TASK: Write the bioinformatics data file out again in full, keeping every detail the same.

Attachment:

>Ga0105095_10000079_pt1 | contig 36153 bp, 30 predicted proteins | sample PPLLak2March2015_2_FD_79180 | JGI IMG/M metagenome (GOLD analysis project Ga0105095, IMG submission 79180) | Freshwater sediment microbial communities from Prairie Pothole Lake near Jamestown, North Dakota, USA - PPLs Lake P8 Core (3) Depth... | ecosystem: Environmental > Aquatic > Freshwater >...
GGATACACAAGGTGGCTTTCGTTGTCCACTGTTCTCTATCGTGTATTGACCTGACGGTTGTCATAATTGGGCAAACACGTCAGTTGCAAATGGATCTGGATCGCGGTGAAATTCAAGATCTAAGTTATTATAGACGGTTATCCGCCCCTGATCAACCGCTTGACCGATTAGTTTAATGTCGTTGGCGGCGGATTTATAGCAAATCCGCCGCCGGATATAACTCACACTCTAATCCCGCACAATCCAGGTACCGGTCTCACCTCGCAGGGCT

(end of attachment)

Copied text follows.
>Ga0105095_10000079_pt1 | contig 36153 bp, 30 predicted proteins | sample PPLLak2March2015_2_FD_79180 | JGI IMG/M metagenome (GOLD analysis project Ga0105095, IMG submission 79180) | Freshwater sediment microbial communities from Prairie Pothole Lake near Jamestown, North Dakota, USA - PPLs Lake P8 Core (3) Depth... | ecosystem: Environmental > Aquatic > Freshwater >...
GGATACACAAGGTGGCTTTCGTTGTCCACTGTTCTCTATCGTGTATTGACCTGACGGTTGTCATAATTGGGCAAACACGTCAGTTGCAAATGGATCTGGATCGCGGTGAAATTCAAGATCTAAGTTATTATAGACGGTTATCCGCCCCTGATCAACCGCTTGACCGATTAGTTTAATGTCGTTGGCGGCGGATTTATAGCAAATCCGCCGCCGGATATAACTCACACTCTAATCCCGCACAATCCAGGTACCGGTCTCACCTCGCAGGGCT